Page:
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former effects had ceased to exist, the direct action of the principle. It can be of no use to shut our eyes to the possibility that free trade is the cause of manufacturing depression and the labourers' distress. It is illogical to argue that because free trade produced prosperity at first, that it must therefore continue to do so. "We must treat the problem in a comprehensive fashion, and leave its partial treatment to be undertaken by the abstract free-traders, who are prejudiced in the belief that the free-trade principle, on account of its sacred character,1 is omnipotent. We must cast aside the spirit of partisanship. The free-traders, there is no doubt of it, for it formed a part of Cobden's ill-assorted design, and he acknowledged it, have ulterior ends.2 What these ends are, matters little to a distrustful, unemployed, and ill-fed people. Ask the free-traders why the people are distrustful, why they are not employed, why, too, tbey are ill - fed? They afford specious answers. They appeal to some distant period when the lot of the labouring man is to reach the "ideal" they have depicted to him. Thus may it be asserted that they refuse to enter into the rational treatment of the question. They rest contented, after they have raised the free-trade principle to that nothingness "an axiom." And what information they can derive from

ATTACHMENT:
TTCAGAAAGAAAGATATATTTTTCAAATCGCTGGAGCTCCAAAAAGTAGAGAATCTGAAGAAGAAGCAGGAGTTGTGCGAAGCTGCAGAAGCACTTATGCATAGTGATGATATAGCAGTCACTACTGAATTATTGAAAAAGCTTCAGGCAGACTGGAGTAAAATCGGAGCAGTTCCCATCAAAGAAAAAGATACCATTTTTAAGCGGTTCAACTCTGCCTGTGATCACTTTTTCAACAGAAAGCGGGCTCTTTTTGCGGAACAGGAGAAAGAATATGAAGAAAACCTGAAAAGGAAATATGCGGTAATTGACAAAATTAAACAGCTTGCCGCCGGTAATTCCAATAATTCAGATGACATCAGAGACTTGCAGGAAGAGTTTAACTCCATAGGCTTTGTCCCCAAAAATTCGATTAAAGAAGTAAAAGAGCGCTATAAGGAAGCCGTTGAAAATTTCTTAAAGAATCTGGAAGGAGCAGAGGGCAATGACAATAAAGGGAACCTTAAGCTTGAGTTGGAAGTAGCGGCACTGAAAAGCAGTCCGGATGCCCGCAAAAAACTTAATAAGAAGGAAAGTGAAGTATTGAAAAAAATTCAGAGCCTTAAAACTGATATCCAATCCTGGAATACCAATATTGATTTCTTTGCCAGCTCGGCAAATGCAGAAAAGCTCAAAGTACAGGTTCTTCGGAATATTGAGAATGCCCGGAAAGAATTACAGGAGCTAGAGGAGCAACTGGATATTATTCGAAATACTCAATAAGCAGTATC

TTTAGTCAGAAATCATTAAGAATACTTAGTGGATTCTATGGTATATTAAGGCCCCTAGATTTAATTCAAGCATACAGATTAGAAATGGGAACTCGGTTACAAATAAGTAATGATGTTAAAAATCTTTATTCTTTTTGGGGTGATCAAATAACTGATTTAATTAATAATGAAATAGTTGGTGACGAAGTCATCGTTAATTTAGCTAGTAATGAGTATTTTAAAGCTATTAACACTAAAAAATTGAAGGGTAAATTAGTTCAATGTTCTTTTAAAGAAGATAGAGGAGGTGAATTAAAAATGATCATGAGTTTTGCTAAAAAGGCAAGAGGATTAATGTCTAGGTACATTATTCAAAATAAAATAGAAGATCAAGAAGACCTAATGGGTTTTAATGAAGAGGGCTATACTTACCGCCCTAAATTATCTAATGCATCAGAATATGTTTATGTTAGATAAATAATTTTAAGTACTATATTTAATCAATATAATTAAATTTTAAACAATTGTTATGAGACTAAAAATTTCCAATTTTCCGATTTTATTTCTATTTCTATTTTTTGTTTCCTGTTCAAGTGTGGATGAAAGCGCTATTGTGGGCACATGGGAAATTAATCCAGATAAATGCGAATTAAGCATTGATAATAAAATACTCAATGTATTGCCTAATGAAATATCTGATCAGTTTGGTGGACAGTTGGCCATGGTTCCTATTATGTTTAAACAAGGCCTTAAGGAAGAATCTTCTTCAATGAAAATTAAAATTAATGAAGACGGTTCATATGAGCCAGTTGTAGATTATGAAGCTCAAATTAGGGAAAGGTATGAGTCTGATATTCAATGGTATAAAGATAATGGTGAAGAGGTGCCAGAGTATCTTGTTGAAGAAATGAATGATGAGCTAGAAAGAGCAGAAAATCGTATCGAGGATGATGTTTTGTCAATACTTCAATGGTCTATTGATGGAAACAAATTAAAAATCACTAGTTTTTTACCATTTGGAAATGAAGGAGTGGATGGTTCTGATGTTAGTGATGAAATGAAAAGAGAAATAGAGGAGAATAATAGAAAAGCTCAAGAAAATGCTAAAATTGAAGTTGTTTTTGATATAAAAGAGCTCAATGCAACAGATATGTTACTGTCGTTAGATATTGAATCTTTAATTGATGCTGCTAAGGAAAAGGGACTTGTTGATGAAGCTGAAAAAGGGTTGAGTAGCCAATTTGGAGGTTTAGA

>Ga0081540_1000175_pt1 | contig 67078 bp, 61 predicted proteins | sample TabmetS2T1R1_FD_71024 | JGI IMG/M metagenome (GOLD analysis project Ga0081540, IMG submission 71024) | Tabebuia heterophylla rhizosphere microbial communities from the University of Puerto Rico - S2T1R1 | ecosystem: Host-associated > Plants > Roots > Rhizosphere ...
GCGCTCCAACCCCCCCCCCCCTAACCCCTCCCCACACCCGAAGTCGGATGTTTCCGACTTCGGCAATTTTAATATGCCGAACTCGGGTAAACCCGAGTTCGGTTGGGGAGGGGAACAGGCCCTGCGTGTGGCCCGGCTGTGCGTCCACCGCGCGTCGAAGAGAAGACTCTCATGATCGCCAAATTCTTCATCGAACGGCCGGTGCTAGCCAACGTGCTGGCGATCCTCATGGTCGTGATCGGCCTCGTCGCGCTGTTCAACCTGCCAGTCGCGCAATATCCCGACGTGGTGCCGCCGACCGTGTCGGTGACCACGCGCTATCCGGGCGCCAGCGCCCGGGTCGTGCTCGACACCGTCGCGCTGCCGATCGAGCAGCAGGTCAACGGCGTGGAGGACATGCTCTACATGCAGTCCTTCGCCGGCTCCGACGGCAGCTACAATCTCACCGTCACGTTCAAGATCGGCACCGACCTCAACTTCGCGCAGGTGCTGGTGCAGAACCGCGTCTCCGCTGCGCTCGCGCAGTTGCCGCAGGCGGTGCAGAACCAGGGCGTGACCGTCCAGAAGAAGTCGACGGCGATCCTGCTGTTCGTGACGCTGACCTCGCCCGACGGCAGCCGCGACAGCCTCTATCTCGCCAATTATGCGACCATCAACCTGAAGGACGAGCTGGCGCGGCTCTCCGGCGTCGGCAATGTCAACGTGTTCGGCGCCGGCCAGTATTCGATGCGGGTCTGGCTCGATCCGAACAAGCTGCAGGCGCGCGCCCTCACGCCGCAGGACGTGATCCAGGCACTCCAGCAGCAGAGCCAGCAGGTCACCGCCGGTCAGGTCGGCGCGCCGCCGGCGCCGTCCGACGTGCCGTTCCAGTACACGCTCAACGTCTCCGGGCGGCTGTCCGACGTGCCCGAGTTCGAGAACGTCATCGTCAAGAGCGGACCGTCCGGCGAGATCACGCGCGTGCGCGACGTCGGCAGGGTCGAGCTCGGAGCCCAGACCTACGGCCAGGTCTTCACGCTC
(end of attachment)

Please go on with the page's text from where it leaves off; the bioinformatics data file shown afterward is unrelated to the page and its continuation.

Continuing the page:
1 Cobden, p. 187. How any one principle in economy can be more sacred than another, or be "sacred " at all, is beyond our comprehension! But compare John Bright on this point, at p. 456 of his Speeches: "Free trade, though not given amid the thunders of Sinai, is not less the commandment of God, and not less intended to promote and secure the happiness of men."